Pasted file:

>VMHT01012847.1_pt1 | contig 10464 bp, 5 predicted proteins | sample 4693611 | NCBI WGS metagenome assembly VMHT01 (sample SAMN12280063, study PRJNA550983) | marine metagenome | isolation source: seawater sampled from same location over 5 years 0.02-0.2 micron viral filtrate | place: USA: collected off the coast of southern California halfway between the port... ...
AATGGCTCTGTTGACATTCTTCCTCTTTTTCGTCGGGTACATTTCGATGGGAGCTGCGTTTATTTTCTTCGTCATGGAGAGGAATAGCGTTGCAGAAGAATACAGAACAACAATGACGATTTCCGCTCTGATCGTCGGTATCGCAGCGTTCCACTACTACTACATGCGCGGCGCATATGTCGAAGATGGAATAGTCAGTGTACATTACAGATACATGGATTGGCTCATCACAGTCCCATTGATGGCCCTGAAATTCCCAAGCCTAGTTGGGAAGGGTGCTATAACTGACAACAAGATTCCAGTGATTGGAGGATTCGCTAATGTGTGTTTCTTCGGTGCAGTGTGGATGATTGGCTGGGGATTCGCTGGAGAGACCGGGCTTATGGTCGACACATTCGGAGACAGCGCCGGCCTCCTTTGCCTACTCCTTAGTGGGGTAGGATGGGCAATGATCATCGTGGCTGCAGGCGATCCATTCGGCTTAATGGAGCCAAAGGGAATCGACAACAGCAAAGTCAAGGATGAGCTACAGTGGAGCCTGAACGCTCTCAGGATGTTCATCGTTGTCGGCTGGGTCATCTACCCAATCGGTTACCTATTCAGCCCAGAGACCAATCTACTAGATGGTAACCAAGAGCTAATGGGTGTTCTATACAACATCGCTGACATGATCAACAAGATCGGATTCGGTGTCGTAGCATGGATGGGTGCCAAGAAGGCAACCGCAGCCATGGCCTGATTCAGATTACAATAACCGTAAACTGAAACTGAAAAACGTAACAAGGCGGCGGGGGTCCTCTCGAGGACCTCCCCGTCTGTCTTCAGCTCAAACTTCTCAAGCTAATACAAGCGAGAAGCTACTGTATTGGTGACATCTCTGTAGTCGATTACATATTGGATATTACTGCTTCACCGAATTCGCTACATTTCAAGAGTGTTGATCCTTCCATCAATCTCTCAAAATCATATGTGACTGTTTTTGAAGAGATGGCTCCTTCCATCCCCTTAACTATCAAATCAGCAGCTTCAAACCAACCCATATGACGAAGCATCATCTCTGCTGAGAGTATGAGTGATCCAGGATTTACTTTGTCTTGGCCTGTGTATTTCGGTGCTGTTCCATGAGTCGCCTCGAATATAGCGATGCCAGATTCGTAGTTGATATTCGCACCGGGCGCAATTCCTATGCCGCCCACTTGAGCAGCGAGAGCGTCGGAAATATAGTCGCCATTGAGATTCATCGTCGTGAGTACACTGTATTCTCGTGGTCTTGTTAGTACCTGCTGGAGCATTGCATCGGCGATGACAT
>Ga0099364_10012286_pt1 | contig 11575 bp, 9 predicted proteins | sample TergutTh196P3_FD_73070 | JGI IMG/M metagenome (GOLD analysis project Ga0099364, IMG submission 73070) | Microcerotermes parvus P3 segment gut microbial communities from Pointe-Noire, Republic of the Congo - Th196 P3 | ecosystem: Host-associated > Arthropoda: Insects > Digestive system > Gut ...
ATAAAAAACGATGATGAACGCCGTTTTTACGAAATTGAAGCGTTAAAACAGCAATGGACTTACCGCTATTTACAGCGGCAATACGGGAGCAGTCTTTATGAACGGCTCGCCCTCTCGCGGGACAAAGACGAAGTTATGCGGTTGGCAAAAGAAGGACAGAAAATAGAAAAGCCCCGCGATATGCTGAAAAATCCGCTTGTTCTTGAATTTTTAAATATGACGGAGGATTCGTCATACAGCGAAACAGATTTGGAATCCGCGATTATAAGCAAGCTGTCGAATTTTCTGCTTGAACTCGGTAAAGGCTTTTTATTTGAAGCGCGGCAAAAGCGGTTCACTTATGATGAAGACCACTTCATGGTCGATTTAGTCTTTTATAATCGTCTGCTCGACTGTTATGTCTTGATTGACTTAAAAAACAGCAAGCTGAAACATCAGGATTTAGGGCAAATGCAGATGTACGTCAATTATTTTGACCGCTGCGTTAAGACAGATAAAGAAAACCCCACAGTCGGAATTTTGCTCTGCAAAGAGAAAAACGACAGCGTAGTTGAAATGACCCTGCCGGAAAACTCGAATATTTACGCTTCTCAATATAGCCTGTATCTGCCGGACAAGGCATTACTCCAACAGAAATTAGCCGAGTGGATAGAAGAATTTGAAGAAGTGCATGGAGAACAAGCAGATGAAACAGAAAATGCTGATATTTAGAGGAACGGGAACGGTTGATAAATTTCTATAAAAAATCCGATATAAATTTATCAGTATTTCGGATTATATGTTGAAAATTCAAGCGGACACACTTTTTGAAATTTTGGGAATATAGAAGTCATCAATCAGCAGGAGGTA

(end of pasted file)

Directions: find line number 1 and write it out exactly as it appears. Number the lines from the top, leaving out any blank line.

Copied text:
>VMHT01012847.1_pt1 | contig 10464 bp, 5 predicted proteins | sample 4693611 | NCBI WGS metagenome assembly VMHT01 (sample SAMN12280063, study PRJNA550983) | marine metagenome | isolation source: seawater sampled from same location over 5 years 0.02-0.2 micron viral filtrate | place: USA: collected off the coast of southern California halfway between the port... ...